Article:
Despite the EZ doom and gloom discussion, the US and EZ are at roughly the same point in their recovery from the global crisis. This column argues that the ‘austerity kills’ narrative of Krugman and Layard misses the basic point. Public debt ratios without retrenchment would become unsustainable. The fact that austerity is costly does not mean it should not be undertaken.
Austerity is killing growth in Europe! This narrative is now firmly established among many influential economists and policymakers (Layard 2012). The data do not support this view – at least if one takes a medium-term view.
Since the end of the bubble in 2007, the economic performance of the US has been very similar to that of the Eurozone, although the US has used a much larger dose of fiscal expansion.
As shown in the figure below, the US and the Eurozone have actually followed a very similar pattern:
- In terms of GDP per capita, the US and EZ are both about 2% below their 2007 mark;
- In terms of unemployment, we saw a rise of about 3% everywhere (see the table below).
Figure 1. Transatlantic comparison in GDP per capita
Source: Own calculations based on Commission data
However, fiscal policy has been very different.
- In the US and the UK, the general government deficit is still around 8%, compared to a little over 3% of GDP in the Eurozone.
Austerity is about the reduction in deficit spending, not its level. On this account one is tempted to ask: what austerity? The last column in the table shows that all three economies have reduced deficits by 3% of GDP since the peak of 2009, i.e. on average about 1% of GDP per year. The portrayal of a savage austerity drive, hitting Europe especially, is thus plainly wrong.
Table 1. Unemployment in the Eurozone, the US and the UK
The case of the UK is instructive. The economy with the strongest dose of expansionary policy (both monetary and fiscal) is also the one where growth (measured by GDP per capita) has been the weakest. Of course, one could argue that the UK was particularly exposed to the bust because financial services make up a large part of its GDP, and the loosening may be a reaction to the weaknesses. However, it remains true that its economy, which is supposed to be the most flexible in Europe, has not recovered from the shock five years later, despite massive doses of expansionary fiscal and monetary policy coupled with a devaluation.
Given the massive negative shock coming from the tensions in the sovereign debt markets, it is likely that the relative performance of the Eurozone will deteriorate from now on. However, this should have little bearing on whether austerity has so far had a decisive impact on growth in Europe.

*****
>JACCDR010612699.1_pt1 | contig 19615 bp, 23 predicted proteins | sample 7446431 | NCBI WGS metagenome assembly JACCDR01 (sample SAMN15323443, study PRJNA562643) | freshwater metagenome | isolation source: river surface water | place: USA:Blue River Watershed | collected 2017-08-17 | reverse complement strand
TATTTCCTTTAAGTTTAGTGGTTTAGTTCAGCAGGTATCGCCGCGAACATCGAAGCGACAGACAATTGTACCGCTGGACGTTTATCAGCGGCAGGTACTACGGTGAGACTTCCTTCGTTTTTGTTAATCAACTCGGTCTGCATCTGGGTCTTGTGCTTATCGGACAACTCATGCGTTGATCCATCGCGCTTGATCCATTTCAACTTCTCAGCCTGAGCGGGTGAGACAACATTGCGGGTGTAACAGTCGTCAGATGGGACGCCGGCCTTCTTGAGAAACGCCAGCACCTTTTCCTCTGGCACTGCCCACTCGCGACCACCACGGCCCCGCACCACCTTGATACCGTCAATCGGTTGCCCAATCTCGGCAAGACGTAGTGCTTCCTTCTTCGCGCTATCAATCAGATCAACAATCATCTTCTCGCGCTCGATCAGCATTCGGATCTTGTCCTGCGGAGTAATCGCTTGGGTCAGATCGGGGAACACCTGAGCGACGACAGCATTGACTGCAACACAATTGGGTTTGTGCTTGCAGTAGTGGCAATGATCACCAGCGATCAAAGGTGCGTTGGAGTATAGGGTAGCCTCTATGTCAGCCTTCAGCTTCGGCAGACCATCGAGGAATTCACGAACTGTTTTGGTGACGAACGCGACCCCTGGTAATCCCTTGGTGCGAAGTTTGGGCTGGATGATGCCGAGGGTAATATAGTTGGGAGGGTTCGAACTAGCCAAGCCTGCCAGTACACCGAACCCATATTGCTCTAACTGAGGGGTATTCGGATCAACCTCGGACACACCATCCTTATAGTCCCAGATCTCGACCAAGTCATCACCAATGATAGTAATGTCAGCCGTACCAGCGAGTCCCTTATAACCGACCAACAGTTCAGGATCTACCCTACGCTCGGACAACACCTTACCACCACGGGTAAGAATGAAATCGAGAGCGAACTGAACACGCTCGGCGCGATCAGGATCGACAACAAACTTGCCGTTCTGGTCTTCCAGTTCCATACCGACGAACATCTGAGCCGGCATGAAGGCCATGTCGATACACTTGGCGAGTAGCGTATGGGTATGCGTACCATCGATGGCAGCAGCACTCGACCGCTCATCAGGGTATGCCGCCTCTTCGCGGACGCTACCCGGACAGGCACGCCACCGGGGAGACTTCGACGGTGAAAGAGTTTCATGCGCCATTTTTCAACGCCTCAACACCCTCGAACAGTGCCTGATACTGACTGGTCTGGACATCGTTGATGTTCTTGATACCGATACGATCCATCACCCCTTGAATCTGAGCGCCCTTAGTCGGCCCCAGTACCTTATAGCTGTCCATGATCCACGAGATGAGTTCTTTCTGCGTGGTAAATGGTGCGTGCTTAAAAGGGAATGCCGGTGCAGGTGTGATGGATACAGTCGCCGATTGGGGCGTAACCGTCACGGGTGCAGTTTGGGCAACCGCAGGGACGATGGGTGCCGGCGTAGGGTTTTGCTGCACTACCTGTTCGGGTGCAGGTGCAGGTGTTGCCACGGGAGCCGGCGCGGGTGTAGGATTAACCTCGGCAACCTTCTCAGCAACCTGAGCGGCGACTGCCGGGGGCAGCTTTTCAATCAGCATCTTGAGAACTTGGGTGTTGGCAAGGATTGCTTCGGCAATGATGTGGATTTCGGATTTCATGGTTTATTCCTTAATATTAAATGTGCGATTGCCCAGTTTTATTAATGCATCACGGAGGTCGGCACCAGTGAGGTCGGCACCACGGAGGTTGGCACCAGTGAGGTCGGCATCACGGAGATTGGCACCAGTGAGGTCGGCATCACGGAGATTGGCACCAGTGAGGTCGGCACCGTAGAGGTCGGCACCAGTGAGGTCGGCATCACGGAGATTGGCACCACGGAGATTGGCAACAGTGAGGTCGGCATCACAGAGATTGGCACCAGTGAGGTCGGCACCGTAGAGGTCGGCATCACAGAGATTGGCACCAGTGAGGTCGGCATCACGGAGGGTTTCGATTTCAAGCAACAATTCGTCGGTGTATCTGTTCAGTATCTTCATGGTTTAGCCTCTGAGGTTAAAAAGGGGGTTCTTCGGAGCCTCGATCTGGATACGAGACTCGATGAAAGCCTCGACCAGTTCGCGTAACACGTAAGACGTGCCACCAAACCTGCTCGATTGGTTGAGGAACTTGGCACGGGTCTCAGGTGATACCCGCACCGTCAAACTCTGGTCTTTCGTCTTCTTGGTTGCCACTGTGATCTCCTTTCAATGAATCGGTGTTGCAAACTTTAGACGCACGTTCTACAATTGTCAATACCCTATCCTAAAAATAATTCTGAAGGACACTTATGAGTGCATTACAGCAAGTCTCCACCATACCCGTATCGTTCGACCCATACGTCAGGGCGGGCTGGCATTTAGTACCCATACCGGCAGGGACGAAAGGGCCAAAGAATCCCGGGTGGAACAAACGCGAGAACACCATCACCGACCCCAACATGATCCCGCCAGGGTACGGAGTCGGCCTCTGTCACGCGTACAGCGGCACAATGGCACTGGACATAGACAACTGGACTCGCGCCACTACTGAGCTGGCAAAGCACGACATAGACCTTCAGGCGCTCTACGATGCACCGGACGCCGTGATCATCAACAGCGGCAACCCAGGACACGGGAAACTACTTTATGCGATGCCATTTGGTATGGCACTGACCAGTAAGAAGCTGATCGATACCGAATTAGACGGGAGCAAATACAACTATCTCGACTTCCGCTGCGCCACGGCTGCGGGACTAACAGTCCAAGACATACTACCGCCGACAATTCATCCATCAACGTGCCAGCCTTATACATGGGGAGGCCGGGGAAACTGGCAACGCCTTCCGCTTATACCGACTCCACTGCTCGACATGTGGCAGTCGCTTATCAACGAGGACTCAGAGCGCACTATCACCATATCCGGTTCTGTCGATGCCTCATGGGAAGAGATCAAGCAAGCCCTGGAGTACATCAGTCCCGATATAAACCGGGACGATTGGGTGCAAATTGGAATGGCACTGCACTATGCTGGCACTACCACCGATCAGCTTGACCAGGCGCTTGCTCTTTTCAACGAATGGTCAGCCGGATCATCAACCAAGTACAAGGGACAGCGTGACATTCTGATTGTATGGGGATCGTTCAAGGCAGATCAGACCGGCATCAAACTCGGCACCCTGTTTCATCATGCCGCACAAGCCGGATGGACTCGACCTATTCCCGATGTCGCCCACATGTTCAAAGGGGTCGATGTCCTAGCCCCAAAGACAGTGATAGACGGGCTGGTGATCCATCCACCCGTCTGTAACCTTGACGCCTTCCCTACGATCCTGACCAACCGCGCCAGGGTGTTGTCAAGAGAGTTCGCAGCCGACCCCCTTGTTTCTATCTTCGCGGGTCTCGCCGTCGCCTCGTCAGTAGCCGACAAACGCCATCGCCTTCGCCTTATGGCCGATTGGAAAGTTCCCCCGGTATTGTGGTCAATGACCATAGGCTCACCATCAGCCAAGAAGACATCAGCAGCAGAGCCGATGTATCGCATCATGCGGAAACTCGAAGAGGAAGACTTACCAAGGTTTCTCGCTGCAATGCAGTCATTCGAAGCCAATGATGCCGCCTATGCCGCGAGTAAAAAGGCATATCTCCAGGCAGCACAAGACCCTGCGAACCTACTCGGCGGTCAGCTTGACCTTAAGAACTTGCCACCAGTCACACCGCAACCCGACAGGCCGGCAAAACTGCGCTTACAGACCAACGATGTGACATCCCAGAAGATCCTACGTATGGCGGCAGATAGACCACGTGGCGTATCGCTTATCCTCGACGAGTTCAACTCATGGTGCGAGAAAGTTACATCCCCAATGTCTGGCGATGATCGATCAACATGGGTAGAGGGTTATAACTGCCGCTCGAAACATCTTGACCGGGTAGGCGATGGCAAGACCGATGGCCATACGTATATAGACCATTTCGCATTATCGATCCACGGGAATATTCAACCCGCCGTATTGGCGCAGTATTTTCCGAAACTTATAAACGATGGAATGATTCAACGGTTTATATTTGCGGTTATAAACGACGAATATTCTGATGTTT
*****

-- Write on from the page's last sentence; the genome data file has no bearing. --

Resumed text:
Nevada and California: The US’s Ireland and Spain
Particular countries in Europe have seen austerity-induced depressions. But the US also has pockets of very depressed areas. For Ireland and Spain, read Nevada and California (and for Greece, read Puerto Rico). The proper comparison is thus between two continental-sized economies, both of which harbour considerable diversity.
Krugman and Layard
Krugman and Layard (2012) plead: “Stop this austerity now”. But “this austerity” consists of a rather gradual reduction in deficits, which, at its present pace, would get the US and the UK only by 2017 back to the point where they started in 2007.
It is certainly true that the evidence shows that austerity is not expansionary. And Krugman and Layard are also correct in pointing out that when private demand started to collapse in 2008, public demand had to be stepped up to prevent the Great Recession from becoming a second Depression. Four years later, however, some retrenchment of the public sector is unavoidable.
Public debt ratios without retrenchment would become unsustainable, even if “this austerity” implies a temporary loss of employment and output. The fact that austerity has costs does not imply that it should never be undertaken. Rather, the results from the ‘Great Response’ to the Great Recession, which involved first considerable fiscal expansion and then gradual retrenchment, suggest that the benefits from deficit spending were smaller than expected, and possibly smaller than the cost of the austerity needed to bring deficits back under control.